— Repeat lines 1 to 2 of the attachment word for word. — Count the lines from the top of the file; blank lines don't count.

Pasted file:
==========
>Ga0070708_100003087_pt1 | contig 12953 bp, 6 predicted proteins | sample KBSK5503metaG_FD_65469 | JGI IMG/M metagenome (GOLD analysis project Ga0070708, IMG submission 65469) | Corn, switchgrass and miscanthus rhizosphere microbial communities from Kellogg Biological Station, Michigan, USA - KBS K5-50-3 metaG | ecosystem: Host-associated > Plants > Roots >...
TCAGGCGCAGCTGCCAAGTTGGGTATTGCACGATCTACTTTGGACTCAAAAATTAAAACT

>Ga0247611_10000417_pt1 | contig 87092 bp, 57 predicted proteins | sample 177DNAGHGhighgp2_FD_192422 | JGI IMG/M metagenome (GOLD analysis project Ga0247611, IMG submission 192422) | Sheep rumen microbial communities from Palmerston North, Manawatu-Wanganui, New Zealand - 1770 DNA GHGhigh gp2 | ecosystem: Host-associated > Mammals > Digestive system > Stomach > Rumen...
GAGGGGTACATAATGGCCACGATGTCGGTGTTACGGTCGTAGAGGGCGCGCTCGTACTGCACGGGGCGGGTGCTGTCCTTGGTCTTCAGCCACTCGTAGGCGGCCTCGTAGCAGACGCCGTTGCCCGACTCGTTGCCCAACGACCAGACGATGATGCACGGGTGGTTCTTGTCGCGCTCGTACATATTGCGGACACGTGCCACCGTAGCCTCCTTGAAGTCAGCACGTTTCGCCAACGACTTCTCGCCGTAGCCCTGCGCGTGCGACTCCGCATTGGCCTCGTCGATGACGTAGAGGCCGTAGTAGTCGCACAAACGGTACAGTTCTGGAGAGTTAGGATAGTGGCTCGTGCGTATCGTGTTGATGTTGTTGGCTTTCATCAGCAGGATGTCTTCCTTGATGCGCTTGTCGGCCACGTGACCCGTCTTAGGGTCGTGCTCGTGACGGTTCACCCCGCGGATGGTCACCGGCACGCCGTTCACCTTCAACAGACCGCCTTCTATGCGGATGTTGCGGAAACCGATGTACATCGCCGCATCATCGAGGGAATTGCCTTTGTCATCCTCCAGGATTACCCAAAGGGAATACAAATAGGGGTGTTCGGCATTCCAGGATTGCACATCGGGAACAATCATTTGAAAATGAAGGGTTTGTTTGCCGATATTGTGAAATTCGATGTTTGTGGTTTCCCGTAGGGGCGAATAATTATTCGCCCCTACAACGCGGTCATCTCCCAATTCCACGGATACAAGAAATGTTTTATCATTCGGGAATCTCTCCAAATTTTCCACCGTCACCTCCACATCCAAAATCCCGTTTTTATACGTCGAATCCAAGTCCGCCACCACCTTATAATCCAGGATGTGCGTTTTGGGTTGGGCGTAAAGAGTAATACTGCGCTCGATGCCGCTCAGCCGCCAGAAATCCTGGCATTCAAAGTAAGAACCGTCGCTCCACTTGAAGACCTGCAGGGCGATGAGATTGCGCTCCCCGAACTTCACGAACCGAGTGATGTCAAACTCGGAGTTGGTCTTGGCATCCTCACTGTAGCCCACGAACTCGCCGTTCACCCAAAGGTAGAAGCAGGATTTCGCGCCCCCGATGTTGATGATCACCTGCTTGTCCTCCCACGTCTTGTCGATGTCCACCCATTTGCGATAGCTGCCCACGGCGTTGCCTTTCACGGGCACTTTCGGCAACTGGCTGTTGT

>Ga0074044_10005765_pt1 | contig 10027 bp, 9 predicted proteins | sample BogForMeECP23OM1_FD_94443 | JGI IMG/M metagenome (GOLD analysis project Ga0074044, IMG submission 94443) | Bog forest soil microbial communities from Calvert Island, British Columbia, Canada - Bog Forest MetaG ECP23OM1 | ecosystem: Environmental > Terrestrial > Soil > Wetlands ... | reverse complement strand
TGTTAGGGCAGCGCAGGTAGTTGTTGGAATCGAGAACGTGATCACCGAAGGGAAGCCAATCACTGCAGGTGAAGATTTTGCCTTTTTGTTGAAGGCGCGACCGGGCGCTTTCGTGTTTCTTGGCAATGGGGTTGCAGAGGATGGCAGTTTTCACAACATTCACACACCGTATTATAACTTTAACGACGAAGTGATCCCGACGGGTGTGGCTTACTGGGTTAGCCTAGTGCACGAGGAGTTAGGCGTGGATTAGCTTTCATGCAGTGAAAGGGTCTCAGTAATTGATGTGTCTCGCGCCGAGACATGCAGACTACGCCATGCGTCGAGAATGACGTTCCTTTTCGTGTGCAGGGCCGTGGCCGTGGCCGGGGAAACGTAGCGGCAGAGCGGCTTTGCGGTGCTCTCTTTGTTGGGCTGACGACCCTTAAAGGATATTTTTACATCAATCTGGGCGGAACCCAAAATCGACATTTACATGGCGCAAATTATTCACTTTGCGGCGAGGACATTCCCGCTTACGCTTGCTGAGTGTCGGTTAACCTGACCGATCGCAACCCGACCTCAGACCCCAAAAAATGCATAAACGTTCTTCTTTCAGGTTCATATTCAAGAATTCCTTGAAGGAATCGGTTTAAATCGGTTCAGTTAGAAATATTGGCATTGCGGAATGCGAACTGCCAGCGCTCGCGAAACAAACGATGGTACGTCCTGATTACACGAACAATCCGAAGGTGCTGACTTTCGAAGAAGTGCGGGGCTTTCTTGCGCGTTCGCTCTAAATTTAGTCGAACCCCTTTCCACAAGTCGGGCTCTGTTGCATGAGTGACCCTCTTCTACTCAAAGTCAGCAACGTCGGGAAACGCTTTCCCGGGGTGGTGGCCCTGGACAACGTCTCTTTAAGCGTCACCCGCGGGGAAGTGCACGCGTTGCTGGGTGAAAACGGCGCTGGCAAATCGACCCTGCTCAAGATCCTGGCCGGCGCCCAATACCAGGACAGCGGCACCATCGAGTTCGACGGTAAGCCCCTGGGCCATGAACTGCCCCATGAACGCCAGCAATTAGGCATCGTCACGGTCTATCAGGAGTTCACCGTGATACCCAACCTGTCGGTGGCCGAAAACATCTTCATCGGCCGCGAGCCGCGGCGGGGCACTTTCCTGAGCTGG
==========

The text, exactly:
>Ga0070708_100003087_pt1 | contig 12953 bp, 6 predicted proteins | sample KBSK5503metaG_FD_65469 | JGI IMG/M metagenome (GOLD analysis project Ga0070708, IMG submission 65469) | Corn, switchgrass and miscanthus rhizosphere microbial communities from Kellogg Biological Station, Michigan, USA - KBS K5-50-3 metaG | ecosystem: Host-associated > Plants > Roots >...
TCAGGCGCAGCTGCCAAGTTGGGTATTGCACGATCTACTTTGGACTCAAAAATTAAAACT